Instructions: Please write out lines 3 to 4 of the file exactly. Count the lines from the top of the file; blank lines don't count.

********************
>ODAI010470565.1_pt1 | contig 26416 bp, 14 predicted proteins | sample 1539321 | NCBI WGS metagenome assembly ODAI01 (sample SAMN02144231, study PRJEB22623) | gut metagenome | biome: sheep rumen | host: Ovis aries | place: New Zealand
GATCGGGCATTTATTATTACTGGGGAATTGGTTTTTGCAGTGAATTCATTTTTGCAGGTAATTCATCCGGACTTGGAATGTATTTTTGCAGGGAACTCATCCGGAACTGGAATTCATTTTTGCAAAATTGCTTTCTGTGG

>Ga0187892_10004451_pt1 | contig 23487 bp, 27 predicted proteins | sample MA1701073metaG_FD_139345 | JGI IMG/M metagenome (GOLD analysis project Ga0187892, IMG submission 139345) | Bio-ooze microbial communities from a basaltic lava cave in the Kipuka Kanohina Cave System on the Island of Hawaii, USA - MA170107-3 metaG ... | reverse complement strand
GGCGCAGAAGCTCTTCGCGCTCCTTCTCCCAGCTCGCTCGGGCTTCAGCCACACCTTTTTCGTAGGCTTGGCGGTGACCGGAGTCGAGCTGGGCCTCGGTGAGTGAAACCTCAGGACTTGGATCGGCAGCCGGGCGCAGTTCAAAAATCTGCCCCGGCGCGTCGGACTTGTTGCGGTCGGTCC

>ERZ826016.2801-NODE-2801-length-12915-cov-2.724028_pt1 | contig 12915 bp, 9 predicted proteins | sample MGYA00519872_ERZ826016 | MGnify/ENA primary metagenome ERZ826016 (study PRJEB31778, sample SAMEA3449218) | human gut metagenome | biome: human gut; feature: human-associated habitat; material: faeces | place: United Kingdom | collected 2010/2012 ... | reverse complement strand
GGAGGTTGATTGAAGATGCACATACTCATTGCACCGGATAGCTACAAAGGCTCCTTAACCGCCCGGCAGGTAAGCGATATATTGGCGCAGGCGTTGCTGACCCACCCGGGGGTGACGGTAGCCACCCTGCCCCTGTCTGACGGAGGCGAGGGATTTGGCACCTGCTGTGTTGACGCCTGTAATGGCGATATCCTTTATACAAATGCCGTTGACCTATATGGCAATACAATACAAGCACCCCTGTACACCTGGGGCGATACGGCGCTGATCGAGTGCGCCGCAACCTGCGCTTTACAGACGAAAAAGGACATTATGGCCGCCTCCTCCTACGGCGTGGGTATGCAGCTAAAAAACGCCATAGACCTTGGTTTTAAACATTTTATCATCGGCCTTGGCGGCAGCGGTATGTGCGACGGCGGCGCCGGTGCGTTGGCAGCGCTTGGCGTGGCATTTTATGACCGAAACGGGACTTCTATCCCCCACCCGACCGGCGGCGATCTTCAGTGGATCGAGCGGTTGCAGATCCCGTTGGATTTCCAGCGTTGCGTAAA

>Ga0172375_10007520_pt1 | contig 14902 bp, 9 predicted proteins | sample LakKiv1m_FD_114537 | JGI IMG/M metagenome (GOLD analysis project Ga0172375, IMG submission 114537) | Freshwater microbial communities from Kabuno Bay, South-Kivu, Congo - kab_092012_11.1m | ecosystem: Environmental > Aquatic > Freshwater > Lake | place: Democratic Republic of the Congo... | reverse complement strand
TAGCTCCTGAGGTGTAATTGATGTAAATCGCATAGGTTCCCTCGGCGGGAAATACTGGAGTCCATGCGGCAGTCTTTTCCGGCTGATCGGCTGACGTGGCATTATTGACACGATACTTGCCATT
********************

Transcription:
>Ga0187892_10004451_pt1 | contig 23487 bp, 27 predicted proteins | sample MA1701073metaG_FD_139345 | JGI IMG/M metagenome (GOLD analysis project Ga0187892, IMG submission 139345) | Bio-ooze microbial communities from a basaltic lava cave in the Kipuka Kanohina Cave System on the Island of Hawaii, USA - MA170107-3 metaG ... | reverse complement strand
GGCGCAGAAGCTCTTCGCGCTCCTTCTCCCAGCTCGCTCGGGCTTCAGCCACACCTTTTTCGTAGGCTTGGCGGTGACCGGAGTCGAGCTGGGCCTCGGTGAGTGAAACCTCAGGACTTGGATCGGCAGCCGGGCGCAGTTCAAAAATCTGCCCCGGCGCGTCGGACTTGTTGCGGTCGGTCC